SEATTLE, Washington — Spread across the European Union (EU), the Roma Travelers are considered the largest minority in the European continent, with roughly six million living in EU states. The Roma have a long history of suffering from racial persecution, leading to socioeconomic struggles that continue to this day. Unfortunately, the effects of COVID-19 on the Roma have only worsened these struggles.
Impact of COVID-19 on Romani Communities
The worst effects of poverty had plagued Roma communities even before COVID-19 had spread to EU countries. Roughly 80% of all Roma live in inadequate, overcrowded houses, largely in densely populated areas. Additionally, many have no healthcare coverage. While it has been a goal of the EU to create policies to promote Roma inclusion, racial discrimination and ignorance of their struggles by member states have led their economic problems to stagnate.
With conditions as poor as they were, the effects of the pandemic have affected these communities disproportionally compared to their neighbors. It is estimated 30% of Romani do not have access to running water within their homes. Without the ability to wash their hands at home, there has been concern over how well the Roma could potentially prevent the spread of the novel coronavirus.
Racial discrimination has long plagued Roma communities throughout Europe, and the pandemic has brought about new cases of racial prejudice against the Travelers. The prevalence of anti-Romani rhetoric has steeply risen as officials and media outlets have promulgated false rumors about Roma spurring further spread of COVID-19. Governments placed disproportionate security measures on areas with a high Romani population as a result of these discriminatory beliefs.
Responses to the Pandemic
The Bulgarian government declared six Roma neighborhoods under lockdown prior to the confirmation of any COVID-19 cases in the areas. In addition to militarized lockdowns, drones sprayed neighborhoods with 3,000 liters of disinfectant. In Ireland, the Roma people had their freedom of movement restricted, leading to mass overcrowding in their camps. These communities regularly have more soldiers than healthcare workers in them due to these extensive security measures.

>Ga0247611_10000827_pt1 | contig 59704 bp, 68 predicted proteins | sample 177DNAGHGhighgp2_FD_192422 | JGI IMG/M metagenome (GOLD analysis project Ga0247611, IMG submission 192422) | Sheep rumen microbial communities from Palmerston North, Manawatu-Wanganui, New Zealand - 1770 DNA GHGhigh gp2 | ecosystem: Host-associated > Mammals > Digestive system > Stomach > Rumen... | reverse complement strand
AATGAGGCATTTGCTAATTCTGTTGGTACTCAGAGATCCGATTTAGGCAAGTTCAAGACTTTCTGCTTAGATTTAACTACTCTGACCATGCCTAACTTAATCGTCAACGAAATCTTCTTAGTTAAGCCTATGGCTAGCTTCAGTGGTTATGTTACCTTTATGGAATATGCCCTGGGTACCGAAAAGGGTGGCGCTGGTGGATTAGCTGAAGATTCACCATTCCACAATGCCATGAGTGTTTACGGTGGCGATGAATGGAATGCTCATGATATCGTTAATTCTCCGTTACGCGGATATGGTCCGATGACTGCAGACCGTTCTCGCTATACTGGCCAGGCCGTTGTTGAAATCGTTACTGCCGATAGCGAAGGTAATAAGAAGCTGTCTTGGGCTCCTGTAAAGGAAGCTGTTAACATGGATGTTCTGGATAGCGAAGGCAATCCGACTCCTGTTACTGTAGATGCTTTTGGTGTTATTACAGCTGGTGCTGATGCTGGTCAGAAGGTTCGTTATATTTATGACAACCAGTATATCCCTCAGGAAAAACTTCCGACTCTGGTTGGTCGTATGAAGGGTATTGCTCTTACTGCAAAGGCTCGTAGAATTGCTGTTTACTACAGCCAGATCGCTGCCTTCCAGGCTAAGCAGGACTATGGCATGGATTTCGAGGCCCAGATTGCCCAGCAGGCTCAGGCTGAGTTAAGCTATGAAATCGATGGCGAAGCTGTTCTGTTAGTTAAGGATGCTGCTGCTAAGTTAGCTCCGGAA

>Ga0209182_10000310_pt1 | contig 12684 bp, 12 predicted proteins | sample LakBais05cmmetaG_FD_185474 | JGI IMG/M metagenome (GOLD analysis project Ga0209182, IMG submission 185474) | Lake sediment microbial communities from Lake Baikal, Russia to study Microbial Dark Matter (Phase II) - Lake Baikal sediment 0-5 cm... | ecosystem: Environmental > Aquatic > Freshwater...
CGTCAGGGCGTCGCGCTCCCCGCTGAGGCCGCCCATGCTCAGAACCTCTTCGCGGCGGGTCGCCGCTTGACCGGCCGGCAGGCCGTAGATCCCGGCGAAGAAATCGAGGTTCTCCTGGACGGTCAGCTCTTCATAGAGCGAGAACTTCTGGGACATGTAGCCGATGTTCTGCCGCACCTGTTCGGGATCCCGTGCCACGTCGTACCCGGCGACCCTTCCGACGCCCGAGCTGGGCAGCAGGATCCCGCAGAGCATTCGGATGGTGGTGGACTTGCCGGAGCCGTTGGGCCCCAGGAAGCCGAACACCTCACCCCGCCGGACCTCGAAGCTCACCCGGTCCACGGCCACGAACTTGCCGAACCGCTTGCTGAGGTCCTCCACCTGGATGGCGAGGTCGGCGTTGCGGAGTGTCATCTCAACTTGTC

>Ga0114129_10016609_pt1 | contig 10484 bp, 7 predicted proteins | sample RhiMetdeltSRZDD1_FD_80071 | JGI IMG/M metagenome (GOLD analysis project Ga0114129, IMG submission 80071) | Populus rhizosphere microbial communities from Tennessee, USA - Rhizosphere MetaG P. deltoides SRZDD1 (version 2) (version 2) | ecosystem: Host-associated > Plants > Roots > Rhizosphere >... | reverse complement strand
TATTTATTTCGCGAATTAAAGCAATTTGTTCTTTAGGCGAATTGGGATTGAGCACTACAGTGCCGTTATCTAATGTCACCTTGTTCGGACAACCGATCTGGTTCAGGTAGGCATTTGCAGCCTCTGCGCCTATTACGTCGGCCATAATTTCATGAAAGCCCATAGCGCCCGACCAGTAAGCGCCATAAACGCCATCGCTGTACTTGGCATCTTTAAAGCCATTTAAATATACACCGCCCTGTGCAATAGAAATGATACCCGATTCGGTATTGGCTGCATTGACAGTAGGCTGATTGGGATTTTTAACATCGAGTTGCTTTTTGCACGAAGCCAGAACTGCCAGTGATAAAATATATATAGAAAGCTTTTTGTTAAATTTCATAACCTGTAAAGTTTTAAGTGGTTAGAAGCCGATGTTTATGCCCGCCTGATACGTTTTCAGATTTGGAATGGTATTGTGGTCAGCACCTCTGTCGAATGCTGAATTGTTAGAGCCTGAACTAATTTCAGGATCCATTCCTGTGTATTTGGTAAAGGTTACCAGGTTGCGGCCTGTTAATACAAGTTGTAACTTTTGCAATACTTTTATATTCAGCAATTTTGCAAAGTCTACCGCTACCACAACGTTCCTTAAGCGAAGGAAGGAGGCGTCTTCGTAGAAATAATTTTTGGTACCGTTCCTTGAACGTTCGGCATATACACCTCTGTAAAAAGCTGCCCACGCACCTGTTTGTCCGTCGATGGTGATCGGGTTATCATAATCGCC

Officials intend for the security measures to protect the Roma people and those outside of their communities from the viral spread. However, governments have not reinforced the lockdowns with proper aid. Romani mostly work informal jobs. This excludes them from the support that has been going to those employed in the formal job market. Due to the nature of their employment, many financial institutions deemed their income as irregular. As a result, many Romani have been unable to apply for conditional loans or self-employment benefits.
Additionally, already faced with high rates of youth dropping out of school, Romani children struggle with remote learning. In Spain, for example, 40% of Roma children do not have internet access in their homes. Many students must rely on government broadcasts for their education. However, broadcasts are mainly meant for primary school students, excluding older children and teenagers from education.
Assistance and Further Actions
Organizations and countries have taken notice of the perils of the Romani and are working to alleviate the effects of COVID-19 on the Roma. France has invested €15 million to provide internet to neighborhoods with children unable to attend distanced classrooms. Slovakia has begun a social media campaign in the Romani language to raise awareness of preventative measures. Several other EU member states have formed social media networks to connect health mediators to Roma communities in need.
Even so, many relevant actors need to commit to further action. Governments must address more directly the discrimination that leads to the Romani’s poor economic conditions. There must be a concentrated effort to provide all Romani in the EU with health care, as well as economic support for those working outside of the traditional workspace.
The novel coronavirus pandemic has exposed systematic issues that the Roma people face within the EU member states, as well as the prevalence of racial discrimination they have faced for centuries. While there has been a significant effort by the EU to help combat the inequalities they face, specific issues that increase the risk of poverty and the intensity of the effects of COVID-19 on the Roma must be addressed.
– Christopher McLean